Bush administration officials have drawn a consistent picture of the
insurgents they have been fighting in the past 17 months of occupation:
religious extremists, "dead-enders" associated with Saddam Hussein and foreign
terrorists slipping across the country's porous borders.
But a wide range of interviews with Iraqis and U.S. officials here paints
a starkly different portrait -- a growing, intensely nationalist resistance
determined to remove U.S. forces and their Iraqi allies.
"Rather than vilifying those who don't like us and rather than simplistic
rhetoric, shouldn't we be trying to understand what's going on, what many
Iraqis are thinking and try to address their concerns?" said an American
adviser in Baghdad, speaking on condition of anonymity.
"Of course there are some terrible elements -- there are, clearly, some
al Qaeda adherents and some who use terrorist methods as well as some garden-
variety criminal elements -- but I just don't think it's good to categorize
them all as 'terrorists.' "
Iraqi critics say U.S. failure to distinguish between different elements
of the resistance has hampered its ability to secure the peace.
"One of the basic mistakes the coalition made was misdescribing those who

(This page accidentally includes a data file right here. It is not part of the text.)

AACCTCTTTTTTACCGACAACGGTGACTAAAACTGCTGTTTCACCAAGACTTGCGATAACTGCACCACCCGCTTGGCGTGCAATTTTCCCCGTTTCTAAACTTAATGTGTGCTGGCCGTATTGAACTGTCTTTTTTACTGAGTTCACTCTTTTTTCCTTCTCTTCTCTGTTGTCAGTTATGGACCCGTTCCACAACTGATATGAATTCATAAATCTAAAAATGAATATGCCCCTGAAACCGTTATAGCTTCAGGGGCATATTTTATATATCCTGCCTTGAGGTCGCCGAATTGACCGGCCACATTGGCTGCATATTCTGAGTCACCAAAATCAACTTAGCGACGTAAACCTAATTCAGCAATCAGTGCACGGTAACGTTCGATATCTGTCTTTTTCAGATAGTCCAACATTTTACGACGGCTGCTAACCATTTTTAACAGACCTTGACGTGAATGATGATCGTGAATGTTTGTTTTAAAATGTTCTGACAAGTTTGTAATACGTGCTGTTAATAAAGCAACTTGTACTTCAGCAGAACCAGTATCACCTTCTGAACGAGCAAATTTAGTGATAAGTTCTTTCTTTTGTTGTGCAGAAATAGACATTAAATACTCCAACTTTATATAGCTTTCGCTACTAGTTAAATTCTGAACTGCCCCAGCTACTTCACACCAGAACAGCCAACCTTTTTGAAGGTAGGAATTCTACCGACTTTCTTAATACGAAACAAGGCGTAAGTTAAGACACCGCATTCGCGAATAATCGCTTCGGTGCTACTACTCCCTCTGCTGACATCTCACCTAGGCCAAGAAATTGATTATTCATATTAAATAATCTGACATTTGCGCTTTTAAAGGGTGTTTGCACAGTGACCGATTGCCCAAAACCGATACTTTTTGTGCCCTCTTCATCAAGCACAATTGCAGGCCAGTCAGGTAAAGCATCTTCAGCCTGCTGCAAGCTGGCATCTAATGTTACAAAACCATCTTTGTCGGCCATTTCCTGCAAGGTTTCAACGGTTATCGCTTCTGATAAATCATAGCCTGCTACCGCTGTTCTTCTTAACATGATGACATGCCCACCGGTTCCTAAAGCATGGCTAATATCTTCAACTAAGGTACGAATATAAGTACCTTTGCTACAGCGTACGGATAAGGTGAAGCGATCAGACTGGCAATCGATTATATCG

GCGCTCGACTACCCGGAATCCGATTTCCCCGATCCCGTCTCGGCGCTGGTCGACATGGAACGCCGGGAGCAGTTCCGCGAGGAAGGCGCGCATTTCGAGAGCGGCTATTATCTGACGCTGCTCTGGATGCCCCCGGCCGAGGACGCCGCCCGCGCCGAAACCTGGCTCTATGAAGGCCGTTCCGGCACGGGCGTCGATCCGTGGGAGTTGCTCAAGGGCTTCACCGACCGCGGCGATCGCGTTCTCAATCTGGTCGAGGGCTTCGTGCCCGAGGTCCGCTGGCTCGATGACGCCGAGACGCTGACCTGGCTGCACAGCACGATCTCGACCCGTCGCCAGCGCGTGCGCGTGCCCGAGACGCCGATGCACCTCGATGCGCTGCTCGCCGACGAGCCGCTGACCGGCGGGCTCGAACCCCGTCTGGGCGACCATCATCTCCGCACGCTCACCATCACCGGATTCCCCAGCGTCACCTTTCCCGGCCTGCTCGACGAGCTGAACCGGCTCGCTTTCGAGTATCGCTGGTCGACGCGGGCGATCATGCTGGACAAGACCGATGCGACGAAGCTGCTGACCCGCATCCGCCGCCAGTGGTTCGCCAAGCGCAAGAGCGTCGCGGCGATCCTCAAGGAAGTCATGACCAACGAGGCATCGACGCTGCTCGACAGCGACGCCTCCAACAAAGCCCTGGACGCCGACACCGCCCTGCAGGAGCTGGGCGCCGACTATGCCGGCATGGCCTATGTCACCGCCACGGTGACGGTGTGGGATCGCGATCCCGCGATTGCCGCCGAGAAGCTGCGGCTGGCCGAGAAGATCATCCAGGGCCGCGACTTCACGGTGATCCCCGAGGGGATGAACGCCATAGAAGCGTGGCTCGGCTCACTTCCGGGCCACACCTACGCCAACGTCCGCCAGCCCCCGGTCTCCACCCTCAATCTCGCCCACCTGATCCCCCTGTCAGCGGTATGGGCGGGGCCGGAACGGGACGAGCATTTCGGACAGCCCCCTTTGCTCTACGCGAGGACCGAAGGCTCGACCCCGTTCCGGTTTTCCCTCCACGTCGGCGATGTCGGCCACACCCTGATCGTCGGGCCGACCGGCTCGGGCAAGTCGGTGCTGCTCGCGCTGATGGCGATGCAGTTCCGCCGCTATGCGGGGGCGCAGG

had decided to take up arms against the coalition and now the current interim
Iraqi government," says Sharif Ali bin Hussein, heir to Iraq's deposed king
and head of Iraq's main monarchist party.
"The resistance is basically from groups that were marginalized and
disenfranchised by the political process in Iraq when the United States
decided to impose its exile friends from abroad without giving a role to
ordinary Iraqis after liberation," he said.
Publicly, U.S. officials reject the notion that the resistance is being
nourished primarily by Iraqi nationalism, or that it is growing.
"I don't think the resistance is spreading," said U.S. Army Brig. Gen.
John DeFreitas. "There are a lot of places in Iraq that have bought into the
political process. And they're participating. That's a form of nationalism
also. I don't buy the idea that the resistance is nationalistic. Someone may
jump up and attack and say that this is for Iraq. That doesn't make it so."
One counterinsurgency specialist based in Baghdad suggested there was "a
marriage of convenience" between followers of Jordanian militant Abu Musab al-
Zarqawi, criminals and some armed fighters.
In private conversations, however, some U.S. diplomats and military
officials say they have begun to distinguish between fighters such as the
Shiite Mahdi Army, loyal to rebel cleric Moqtada al-Sadr, and groups like
Zarqawi's, which have no interest in Iraq's future stability.
"We look at them all as forces from a simple perspective," one U.S.
general said at a recent background briefing. "From my perspective, they're
all threat forces. The motivation is different; the attacks are very similar."
Iraqi politicians say that the occupation authorities' focus on foreign
terrorists as the main element in the insurgency leads to dangerous
miscalculations. They cite an attack last month on the northern Iraqi city of
Tal Afar, a mostly ethnic Turkoman town crushed by the U.S. military in a